Literature in Art. Art in Literature.

Literature in art. I’ve written about it before here and here. Art Blog By Bob reviews a fascinating exhibition catalog Picasso and the Allure of Language, which accompanies  the exhibition at the Yale University Art Gallery. The exhibition knits together Picasso’s work and his affinity for writers, using their works and movements as fodder for his own. For example,

Picasso’s art stems from the same source as much modernist literature…[Gertrude] Stein’s modernism fuels the innovations that help Picasso develop Cubism.

Another example:

Fisher stresses how Picasso saw the newspaper as an example of the immediacy of the word in modern life. In addition to placing a newspaper on the table beneath a series of egg-like objects in Dog and Cock, Picasso arranges the entire painting in an almost columnar format.


For Picasso and his authors, illustration was a two-way street of interplay and dialogue. In 1948, Picasso created abstract, almost calligraphic illustrations for Pierre Reverdy’s Le chant des morts (The Song of the Dead) (above)….Still reeling from the bloodshed of World War II, Picasso creates a new language of pure gesture in blood to accompany Reverdy’s attempt to put those feelings into words. Fisher cites Picasso’s study of illuminated medieval manuscripts as a source for these illustrations.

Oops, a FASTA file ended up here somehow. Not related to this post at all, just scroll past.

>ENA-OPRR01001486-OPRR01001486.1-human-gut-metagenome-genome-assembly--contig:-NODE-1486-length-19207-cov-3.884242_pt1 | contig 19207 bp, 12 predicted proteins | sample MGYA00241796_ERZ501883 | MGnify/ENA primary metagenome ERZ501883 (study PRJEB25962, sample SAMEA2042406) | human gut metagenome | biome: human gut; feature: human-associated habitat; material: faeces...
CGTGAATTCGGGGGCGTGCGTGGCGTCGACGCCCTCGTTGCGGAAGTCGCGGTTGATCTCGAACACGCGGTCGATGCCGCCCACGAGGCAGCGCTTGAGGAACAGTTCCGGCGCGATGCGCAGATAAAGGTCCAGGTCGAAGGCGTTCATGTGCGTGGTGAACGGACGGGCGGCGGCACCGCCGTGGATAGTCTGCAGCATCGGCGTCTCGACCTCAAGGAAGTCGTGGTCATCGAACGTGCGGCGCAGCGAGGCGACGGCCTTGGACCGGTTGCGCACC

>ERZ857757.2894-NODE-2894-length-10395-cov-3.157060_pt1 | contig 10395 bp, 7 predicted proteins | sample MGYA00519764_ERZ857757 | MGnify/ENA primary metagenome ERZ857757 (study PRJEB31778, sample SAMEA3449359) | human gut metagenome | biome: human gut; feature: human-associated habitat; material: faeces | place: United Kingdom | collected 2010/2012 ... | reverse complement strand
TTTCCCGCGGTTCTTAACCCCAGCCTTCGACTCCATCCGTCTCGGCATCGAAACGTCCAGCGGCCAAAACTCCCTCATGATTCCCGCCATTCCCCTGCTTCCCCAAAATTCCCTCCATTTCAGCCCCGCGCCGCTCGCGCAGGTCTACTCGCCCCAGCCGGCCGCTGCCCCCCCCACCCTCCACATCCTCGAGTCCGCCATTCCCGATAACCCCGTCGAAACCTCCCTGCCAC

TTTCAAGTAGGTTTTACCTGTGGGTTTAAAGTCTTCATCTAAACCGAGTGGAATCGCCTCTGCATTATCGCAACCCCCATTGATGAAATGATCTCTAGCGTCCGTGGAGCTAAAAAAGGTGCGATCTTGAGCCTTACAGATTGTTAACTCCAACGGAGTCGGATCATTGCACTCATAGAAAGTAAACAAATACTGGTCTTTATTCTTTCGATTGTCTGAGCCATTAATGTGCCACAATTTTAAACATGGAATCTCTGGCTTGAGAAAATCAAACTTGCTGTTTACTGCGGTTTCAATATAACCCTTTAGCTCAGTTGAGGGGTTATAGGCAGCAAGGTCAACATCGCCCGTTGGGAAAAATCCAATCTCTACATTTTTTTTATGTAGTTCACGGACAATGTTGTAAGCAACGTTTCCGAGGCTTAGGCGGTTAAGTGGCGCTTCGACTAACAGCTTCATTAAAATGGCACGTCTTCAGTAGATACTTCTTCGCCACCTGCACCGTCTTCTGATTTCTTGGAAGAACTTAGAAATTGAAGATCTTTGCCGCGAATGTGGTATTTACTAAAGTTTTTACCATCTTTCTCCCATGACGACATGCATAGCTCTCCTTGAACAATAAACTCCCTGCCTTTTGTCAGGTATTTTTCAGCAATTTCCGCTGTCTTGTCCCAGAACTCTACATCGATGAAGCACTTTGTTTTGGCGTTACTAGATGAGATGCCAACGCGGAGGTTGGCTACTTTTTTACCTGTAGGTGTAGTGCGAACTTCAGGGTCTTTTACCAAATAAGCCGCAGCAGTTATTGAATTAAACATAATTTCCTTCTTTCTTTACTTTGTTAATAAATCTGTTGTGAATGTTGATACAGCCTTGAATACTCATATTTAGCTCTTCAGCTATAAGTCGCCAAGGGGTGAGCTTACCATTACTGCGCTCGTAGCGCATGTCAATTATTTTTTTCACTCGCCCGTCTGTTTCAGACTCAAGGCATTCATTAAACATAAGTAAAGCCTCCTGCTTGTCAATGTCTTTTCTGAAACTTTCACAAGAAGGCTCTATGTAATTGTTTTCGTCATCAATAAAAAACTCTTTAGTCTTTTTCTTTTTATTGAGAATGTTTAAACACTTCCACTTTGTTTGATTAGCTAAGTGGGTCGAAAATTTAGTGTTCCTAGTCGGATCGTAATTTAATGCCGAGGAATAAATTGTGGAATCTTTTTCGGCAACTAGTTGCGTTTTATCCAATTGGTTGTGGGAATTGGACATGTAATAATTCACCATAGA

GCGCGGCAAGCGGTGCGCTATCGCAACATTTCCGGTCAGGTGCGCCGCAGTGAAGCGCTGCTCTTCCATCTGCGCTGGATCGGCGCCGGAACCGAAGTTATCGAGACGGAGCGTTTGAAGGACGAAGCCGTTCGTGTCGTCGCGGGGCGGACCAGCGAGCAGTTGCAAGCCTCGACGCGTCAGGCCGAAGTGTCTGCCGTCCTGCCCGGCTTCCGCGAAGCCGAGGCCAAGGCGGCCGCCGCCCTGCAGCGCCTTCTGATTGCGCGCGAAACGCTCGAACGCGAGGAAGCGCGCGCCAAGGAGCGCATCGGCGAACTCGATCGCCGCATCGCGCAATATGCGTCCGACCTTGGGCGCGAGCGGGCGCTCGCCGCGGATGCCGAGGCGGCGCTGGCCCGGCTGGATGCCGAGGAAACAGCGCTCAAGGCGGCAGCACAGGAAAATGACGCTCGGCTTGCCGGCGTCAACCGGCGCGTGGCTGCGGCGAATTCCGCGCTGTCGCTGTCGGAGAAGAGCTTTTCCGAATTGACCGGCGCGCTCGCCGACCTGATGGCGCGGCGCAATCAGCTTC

It’s a natural interplay. Just two different ways of stating the same thing. I wonder if either practice would do better conveying any particular subject matter? But it all comes down to the viewer’s likes/dislikes/perceptions/level of engagement/understanding.


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